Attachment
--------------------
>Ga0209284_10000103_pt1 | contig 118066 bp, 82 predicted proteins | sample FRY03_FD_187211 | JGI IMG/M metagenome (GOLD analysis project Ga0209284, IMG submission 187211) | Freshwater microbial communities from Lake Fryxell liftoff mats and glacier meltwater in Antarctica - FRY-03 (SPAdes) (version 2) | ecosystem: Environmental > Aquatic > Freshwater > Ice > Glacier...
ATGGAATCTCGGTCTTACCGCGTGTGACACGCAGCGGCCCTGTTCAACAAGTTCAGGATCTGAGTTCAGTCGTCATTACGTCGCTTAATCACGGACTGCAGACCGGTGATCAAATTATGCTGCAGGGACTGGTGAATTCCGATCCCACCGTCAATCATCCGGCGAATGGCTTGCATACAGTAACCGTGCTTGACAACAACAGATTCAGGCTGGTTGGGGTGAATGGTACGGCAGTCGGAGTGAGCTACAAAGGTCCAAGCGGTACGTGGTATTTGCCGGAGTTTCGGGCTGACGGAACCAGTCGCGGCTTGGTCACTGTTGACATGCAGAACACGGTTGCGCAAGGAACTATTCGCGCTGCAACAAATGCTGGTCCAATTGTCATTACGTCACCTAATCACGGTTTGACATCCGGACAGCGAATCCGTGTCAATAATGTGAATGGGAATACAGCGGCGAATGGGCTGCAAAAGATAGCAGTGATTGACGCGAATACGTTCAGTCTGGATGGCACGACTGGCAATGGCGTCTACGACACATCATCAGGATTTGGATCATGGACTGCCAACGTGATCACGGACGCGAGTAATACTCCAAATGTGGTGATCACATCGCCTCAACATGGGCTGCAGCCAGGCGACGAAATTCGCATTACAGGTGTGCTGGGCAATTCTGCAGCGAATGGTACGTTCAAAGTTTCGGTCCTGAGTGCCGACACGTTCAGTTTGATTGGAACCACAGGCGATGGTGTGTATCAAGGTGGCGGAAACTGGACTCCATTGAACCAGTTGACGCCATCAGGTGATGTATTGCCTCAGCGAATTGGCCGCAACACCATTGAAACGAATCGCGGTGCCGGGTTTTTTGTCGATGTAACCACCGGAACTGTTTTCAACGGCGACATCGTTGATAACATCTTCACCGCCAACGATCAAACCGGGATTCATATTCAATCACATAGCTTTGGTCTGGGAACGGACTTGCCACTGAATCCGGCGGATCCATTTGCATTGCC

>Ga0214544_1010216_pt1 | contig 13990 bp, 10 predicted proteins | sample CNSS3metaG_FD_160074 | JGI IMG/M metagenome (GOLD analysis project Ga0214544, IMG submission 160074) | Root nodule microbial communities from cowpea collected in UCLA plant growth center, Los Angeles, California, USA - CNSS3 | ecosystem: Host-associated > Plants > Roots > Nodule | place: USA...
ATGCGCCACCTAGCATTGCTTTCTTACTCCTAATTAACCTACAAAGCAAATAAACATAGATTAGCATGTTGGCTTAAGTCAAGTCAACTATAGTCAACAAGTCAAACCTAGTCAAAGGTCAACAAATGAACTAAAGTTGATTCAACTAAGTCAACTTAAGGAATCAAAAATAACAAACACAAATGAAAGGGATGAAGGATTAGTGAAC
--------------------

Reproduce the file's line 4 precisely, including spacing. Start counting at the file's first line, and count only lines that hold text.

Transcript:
ATGCGCCACCTAGCATTGCTTTCTTACTCCTAATTAACCTACAAAGCAAATAAACATAGATTAGCATGTTGGCTTAAGTCAAGTCAACTATAGTCAACAAGTCAAACCTAGTCAAAGGTCAACAAATGAACTAAAGTTGATTCAACTAAGTCAACTTAAGGAATCAAAAATAACAAACACAAATGAAAGGGATGAAGGATTAGTGAAC